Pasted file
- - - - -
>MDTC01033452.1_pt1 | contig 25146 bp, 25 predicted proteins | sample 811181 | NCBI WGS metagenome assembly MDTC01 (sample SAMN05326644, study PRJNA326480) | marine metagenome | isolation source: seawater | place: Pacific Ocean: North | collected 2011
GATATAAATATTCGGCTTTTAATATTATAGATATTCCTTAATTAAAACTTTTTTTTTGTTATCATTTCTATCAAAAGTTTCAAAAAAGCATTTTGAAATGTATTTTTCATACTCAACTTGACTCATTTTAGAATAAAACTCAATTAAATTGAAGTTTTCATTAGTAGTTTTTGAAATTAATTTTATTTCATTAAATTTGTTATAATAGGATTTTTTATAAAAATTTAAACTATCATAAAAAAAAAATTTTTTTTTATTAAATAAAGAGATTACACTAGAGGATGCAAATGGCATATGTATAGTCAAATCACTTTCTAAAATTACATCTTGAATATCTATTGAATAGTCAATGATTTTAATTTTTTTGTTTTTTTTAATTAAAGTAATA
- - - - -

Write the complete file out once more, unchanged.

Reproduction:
>MDTC01033452.1_pt1 | contig 25146 bp, 25 predicted proteins | sample 811181 | NCBI WGS metagenome assembly MDTC01 (sample SAMN05326644, study PRJNA326480) | marine metagenome | isolation source: seawater | place: Pacific Ocean: North | collected 2011
GATATAAATATTCGGCTTTTAATATTATAGATATTCCTTAATTAAAACTTTTTTTTTGTTATCATTTCTATCAAAAGTTTCAAAAAAGCATTTTGAAATGTATTTTTCATACTCAACTTGACTCATTTTAGAATAAAACTCAATTAAATTGAAGTTTTCATTAGTAGTTTTTGAAATTAATTTTATTTCATTAAATTTGTTATAATAGGATTTTTTATAAAAATTTAAACTATCATAAAAAAAAAATTTTTTTTTATTAAATAAAGAGATTACACTAGAGGATGCAAATGGCATATGTATAGTCAAATCACTTTCTAAAATTACATCTTGAATATCTATTGAATAGTCAATGATTTTAATTTTTTTGTTTTTTTTAATTAAAGTAATA